By Ramona Martinez
The paintings in “Solace,” shown this month on Studio IX’s virtual gallery, are large. Most of them are three-by-four feet, and would doubtless be particularly compelling in person. But it is a testament to Grace Ho’s voice as an artist that, even on a computer screen, her work leaves a big impression.
In striking black and white, Venus-like figures are closely cropped in minimalist compositions. There is a keen sense of design here, and an almost intuitive understanding of the power of efficiency. To be able to depict a figure with just a few marks brings to mind artists like Matisse and Picasso—and “Solace” is in conversation with those masters.
“Less is more, if you can swing it,” says Studio IX Gallery Curator Greg Antrim Kelly, “and Grace certainly can.”
That approach is due to her other line of work: Ho is a digital designer at WillowTree, a mobile app and web development company in Charlottesville. She began painting a few years ago because she wanted to find “something outside of work.” Ho describes her past art experience as “drawing here and there,” though on her website she has posted a devastatingly effortless portrait of Jimi Hendrix that would make Egon Schiele take a second look.
The show consists of 16 pieces: nine large paintings and a series of smaller, stream-of-consciousness drawings. The drawings were inspired in part by an Ecuadorian artist based in Brooklyn named Juan Miguel Marin, who creates large, black-and-white vortices with a Sharpie, based on what’s going on around him at live events. Ho aims to emulate that free-spirited approach in these smaller pieces. She cites Marin as one of her biggest influences, but the strongest works in her show were clearly developed independent of his style.
“Solace,” a theme chosen pre-coronavirus, is about the beauty of being alone with one’s self and present in the physical body. The figures in her paintings are bodies of mothers and middle-aged women, close-ups of how curves look while the back is arched or while lying down. There are rolls of fat and saggy bellies, but they are elegant and sensual. Although the aesthetic is very modern, the figures themselves are more classical. You can feel their weight, plump and soft.
“Everybody’s trying to be so perfect, using visual tools to tune their body,” says Ho. “That’s why I wanted to paint some of the ‘imperfections’ that are beautiful and human.”
Offline and alone, the women in these paintings are not performing. And if you know anything about the history of figurative art, this is significant. In Ways of Seeing, John Berger writes, “To be born a woman has been to be born, within an allotted and confined space, into the keeping of men.”
Art for centuries has reflected this; in fact, the whole genre of the reclining nude basically came about so kings could have pictures of their mistresses to show off. Even as a woman artist, avoiding this patriarchal tradition takes real effort. Ho has managed to banish the male gaze from this figurative series. It feels like we are looking in on a private moment, but not voyeuristically.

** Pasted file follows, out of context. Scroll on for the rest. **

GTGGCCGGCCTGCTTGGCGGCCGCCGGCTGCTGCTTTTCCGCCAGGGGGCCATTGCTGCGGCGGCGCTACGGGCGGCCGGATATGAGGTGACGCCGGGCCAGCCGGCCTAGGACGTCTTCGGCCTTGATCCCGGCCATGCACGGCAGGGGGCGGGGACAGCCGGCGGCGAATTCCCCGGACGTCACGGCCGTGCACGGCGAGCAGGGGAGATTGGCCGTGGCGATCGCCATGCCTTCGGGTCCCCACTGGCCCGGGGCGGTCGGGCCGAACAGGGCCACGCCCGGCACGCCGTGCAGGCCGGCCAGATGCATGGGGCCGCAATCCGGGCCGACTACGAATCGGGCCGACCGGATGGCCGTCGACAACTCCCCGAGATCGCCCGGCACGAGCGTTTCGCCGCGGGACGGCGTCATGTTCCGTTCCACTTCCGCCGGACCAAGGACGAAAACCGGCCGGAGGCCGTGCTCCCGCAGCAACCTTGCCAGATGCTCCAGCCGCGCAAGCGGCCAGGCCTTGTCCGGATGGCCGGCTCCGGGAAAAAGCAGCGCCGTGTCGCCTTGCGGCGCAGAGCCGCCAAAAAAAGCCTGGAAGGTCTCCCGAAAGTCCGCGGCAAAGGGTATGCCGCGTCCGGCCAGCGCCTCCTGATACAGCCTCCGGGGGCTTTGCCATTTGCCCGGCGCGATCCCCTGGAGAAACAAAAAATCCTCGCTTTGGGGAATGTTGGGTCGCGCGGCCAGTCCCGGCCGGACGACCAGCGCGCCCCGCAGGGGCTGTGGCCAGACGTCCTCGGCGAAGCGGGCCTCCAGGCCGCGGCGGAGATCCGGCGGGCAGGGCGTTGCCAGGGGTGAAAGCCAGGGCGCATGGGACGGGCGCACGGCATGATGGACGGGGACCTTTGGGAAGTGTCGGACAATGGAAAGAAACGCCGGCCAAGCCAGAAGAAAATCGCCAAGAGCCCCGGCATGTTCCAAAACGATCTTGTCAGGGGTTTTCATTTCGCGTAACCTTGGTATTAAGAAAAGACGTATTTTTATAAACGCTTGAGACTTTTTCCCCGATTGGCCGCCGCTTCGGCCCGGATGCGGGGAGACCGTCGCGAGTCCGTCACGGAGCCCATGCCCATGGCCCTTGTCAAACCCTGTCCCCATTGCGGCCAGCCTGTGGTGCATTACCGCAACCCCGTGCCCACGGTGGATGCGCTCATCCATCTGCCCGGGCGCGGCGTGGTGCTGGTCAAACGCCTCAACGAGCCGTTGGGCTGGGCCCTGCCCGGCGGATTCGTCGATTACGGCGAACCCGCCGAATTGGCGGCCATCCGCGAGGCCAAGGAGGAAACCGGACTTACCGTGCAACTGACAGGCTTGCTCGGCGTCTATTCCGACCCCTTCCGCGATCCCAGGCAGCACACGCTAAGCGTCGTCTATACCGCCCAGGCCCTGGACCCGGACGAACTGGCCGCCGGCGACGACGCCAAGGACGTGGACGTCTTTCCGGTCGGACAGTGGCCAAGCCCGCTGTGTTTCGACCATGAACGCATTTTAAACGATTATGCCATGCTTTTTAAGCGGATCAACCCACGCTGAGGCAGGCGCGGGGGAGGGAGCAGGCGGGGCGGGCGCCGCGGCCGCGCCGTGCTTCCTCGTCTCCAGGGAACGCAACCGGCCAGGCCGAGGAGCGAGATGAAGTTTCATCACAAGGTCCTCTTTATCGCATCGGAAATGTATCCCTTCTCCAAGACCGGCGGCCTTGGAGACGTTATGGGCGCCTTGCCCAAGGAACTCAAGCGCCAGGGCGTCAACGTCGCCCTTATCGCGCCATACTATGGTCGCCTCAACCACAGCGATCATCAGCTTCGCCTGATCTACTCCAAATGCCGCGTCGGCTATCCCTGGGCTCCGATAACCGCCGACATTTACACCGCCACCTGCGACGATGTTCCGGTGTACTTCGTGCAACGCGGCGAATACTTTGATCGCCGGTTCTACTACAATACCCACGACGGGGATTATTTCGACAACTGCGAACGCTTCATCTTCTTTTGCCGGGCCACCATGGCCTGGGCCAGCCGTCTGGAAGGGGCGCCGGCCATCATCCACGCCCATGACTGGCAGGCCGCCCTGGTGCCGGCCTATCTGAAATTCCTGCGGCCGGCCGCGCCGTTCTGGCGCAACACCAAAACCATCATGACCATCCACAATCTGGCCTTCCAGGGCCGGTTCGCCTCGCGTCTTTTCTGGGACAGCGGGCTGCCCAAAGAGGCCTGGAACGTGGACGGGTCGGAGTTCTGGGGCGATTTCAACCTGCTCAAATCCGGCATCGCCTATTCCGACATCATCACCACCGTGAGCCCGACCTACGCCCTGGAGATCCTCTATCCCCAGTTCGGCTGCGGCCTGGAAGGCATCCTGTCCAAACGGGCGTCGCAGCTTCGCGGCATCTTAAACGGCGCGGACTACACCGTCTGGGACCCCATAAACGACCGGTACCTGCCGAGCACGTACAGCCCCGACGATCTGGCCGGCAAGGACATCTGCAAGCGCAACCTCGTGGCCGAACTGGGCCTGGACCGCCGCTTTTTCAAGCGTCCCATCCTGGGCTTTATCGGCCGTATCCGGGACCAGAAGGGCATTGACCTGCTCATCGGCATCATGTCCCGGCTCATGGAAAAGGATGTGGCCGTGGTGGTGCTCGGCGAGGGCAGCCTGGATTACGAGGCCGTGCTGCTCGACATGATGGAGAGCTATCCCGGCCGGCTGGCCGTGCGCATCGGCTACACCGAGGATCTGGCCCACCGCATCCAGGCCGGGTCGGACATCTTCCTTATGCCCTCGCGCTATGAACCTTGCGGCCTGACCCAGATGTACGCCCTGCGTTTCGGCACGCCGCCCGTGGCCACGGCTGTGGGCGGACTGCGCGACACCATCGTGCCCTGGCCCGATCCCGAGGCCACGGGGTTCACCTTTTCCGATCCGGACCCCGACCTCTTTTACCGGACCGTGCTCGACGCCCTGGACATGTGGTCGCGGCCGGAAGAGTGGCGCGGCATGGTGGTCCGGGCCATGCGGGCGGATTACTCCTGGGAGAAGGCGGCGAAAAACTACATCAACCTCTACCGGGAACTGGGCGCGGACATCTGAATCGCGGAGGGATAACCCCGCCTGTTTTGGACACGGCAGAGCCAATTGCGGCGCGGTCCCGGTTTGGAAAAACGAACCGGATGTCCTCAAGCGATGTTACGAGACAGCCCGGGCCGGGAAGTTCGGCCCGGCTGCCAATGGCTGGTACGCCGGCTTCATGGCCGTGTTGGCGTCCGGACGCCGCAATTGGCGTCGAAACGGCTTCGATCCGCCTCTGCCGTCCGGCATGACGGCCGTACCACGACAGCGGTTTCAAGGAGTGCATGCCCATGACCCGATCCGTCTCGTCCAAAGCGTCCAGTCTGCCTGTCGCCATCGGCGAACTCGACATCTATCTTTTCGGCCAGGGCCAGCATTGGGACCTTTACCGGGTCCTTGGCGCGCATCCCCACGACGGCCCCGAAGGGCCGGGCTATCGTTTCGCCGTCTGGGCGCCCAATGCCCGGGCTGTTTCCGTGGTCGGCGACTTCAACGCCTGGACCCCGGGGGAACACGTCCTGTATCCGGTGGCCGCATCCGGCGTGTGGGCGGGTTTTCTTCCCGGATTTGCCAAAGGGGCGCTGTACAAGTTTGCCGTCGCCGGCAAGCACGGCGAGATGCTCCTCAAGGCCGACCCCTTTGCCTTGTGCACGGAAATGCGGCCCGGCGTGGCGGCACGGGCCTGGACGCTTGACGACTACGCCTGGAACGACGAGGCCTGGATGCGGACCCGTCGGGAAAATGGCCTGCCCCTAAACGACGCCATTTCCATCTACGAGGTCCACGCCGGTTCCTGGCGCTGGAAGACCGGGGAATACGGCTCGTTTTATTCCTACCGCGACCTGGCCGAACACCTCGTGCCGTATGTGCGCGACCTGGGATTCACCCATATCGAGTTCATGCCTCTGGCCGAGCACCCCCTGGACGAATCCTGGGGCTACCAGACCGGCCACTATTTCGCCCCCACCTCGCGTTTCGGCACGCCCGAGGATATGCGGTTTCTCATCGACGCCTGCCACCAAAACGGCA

Another notable element of this series is the sense of space. In “Rest” and “Rise,” the figures look mountainous, and the composition almost becomes a landscape. Here the figures are echoing their natural source. The choice to use black and white also affects the perception of depth. In “Curve,” a remarkable work composed of only five white marks, the mainly black composition creates a void that gives us a sense of infinite space. In the future, Ho is interested in exploring painting that uses pigments found in nature. Thematically this makes sense, as her work is already tapped into something very organic.
Two other paintings are worth mentioning separately: “Figure,” on a black canvas with white paint, is more experimental than the other work, and it is Ho’s favorite piece in the show. We can make out a head, a waist, and a woman’s bottom, but the rendering is much looser. There is movement in this piece that pushes your eyes around the composition, and it is absorbing, even though there isn’t technically much paint on the canvas at all.
“Solace” ends on a personal note with “Ru,” a charcoal drawing of a mother and child on acrylic. Ho made it while she was feeling homesick, and thinking of her childhood in Ho Chi Minh City, Vietnam. She says she thinks of her mother a lot when she paints. “Ru” is reminiscent of the genre paintings, or scenes of domestic life, that women artists turned to instead of figurative work (from which they were barred for centuries). There is something beautifully poetic about a figurative show ending with a return to this tradition. “Solace” returns us, in many ways, to our roots.